Roe sighed. This was not how he wanted this day to be going. He was exhausted from the weekend with his kids and hoped he could slide by, maybe even skip out early and get some extra sleep. Down a bottle of wine, a few more Xanax thanks to Serenity, and watch as much of something horror until the world faded and he could close his eyes to the sounds of screaming. Fictional horror made the real life horrors more manageable. He didn’t do shrinks or counseling unless he was ordered to for his job. Sometimes they made him and he was a pro at getting through and out with the minimal level of involvement. Follow the steps, tell people what they need to hear, get on with life and keep the simulated gore sessions rolling on his television.
“I can make you a list of everyone involved,” said Mark. “It’s a lot.”
“Why don’t you start with yourself,” said Roe. “Everything you did.”
Mark looked down and rubbed his temples with the thumb and middle finger on his left hand. Roe noticed then that the man’s ring finger was gone, stumped off below the second knuckle. “I was born into it; it’s like a family thing. My father and mother were all in on it. My brother and sisters. Our life was normal except for those early Saturdays or holidays. They would bring us down into the basement and we would have to make offerings.”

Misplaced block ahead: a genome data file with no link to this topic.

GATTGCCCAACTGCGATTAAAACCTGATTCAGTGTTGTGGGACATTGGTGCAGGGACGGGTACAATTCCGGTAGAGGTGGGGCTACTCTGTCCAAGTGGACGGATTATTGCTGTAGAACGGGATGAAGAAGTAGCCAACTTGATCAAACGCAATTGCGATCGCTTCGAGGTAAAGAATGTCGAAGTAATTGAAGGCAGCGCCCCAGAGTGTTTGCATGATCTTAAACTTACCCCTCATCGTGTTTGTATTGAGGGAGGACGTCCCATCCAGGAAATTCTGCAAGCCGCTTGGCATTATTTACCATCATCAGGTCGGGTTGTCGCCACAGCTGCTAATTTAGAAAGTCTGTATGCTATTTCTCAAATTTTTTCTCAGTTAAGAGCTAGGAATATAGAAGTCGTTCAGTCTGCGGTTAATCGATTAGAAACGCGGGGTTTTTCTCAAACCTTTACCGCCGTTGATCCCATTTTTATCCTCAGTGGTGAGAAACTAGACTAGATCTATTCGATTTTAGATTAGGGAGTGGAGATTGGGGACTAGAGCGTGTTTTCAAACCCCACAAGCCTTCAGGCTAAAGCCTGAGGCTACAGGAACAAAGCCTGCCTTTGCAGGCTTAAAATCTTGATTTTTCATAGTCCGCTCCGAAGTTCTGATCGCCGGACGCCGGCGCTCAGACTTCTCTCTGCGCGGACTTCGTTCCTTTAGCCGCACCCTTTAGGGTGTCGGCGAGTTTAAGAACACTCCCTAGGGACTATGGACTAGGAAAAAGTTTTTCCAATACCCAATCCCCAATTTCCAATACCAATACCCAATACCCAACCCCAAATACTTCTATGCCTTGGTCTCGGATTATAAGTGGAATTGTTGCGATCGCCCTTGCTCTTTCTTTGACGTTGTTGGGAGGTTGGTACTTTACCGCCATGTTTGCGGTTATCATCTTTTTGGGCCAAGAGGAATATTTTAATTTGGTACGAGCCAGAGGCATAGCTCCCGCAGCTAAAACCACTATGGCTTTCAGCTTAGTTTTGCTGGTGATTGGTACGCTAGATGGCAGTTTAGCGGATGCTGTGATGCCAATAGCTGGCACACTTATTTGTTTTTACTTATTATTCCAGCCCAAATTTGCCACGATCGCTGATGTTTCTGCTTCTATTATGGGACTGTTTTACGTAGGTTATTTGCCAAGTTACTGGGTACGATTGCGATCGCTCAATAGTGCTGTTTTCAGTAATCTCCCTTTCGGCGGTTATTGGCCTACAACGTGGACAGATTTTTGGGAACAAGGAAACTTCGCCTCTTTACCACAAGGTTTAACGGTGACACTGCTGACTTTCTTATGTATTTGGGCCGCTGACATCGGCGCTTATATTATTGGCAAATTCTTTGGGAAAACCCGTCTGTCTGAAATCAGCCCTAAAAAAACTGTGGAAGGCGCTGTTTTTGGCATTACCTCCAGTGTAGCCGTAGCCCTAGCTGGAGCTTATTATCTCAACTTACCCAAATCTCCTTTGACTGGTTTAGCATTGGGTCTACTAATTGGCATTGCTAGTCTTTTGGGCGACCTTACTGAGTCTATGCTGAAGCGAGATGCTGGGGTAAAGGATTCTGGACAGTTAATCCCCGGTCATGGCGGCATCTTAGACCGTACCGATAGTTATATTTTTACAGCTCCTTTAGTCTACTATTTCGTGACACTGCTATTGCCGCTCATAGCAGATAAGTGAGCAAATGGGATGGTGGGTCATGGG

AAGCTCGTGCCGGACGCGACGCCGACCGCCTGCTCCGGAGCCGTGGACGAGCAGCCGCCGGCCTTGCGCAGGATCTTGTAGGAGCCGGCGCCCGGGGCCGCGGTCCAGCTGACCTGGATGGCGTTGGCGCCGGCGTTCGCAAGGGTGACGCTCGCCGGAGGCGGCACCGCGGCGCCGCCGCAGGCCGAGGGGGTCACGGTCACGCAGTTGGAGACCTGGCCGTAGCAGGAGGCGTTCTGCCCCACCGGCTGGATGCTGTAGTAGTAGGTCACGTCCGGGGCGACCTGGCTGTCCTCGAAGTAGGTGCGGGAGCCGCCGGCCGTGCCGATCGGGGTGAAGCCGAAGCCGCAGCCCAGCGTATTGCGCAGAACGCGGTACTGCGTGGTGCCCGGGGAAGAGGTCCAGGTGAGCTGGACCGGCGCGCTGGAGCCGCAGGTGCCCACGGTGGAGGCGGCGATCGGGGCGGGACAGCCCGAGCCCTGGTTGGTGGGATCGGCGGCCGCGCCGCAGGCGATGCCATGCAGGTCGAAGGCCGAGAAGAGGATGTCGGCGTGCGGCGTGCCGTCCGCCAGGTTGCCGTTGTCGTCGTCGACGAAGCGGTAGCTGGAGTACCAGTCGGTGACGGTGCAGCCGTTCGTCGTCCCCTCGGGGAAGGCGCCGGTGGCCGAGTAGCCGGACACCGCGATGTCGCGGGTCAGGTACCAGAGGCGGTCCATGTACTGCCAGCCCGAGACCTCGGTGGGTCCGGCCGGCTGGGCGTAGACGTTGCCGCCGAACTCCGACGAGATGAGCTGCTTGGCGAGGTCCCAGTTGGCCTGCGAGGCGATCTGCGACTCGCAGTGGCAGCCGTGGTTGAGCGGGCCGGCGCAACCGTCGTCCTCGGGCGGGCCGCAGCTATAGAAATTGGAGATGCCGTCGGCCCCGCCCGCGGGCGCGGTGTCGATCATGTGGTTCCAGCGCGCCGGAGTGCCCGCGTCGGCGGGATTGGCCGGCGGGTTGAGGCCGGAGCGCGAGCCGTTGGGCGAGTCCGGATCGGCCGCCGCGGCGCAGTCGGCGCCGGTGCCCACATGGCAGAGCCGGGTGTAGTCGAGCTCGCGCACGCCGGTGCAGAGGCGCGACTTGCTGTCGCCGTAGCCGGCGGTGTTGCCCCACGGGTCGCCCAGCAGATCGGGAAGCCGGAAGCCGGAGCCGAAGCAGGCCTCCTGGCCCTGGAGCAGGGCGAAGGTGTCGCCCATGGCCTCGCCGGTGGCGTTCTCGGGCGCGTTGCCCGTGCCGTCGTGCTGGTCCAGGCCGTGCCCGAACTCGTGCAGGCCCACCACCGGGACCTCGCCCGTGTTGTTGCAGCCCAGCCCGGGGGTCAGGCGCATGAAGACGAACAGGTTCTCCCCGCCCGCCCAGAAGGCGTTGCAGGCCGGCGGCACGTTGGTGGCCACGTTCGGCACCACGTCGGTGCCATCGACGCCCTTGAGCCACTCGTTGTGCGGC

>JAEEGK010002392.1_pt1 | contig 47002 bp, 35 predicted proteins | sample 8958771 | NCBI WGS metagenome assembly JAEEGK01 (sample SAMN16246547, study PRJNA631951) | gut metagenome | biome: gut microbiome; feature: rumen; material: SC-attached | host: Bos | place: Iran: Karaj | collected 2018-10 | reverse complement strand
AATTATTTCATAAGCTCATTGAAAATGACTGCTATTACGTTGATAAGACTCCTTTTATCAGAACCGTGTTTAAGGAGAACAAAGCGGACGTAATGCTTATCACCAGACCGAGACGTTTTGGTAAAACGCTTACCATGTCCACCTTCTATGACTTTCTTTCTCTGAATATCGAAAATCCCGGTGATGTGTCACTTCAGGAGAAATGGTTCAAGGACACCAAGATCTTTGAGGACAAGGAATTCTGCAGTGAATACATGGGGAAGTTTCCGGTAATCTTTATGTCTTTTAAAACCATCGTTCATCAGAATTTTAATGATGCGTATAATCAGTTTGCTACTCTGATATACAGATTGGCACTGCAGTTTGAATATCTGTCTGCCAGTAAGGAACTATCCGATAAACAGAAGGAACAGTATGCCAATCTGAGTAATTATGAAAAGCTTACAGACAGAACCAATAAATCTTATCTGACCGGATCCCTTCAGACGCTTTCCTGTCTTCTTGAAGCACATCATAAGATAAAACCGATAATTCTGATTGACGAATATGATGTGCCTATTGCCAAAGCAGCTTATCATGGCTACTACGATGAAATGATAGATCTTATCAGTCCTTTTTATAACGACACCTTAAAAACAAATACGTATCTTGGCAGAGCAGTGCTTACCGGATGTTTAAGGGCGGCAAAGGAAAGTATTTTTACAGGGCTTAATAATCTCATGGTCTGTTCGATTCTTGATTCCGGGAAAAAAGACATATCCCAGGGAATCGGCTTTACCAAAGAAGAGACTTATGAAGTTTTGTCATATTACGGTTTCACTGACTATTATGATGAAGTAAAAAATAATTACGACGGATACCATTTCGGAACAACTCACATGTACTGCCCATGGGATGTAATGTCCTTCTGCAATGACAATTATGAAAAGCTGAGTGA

“The devil,” said Mark. “We worshipped the devil and we were good if we didn’t cry even though it hurt. The cutting and the…well, sex.”
“And you were how old?” asked Roe. Mark definitely had his attention now.
“As early as I remember,” said Mark, “but most of it I don’t remember, or I mean didn’t remember until today.”
“Because a girl touched your forehead?”
Detective Roe waited for Mark to continue but he didn’t. He decided to focus on the crimes instead of the girl. “Continue.”
“So the older we got, the more we were expected to participate. I’ve sacrificed eighteen children, two babies and three fetuses.”
“No, the women weren’t the sacrifice. The abortions were.”
Roe swallowed his saliva. Abortion was unfortunate and necessary sometimes, but pregnancy for the sake of abortion as a means to human sacrifice was a whole other thing. His stomach turned and he nodded for Mark to go on.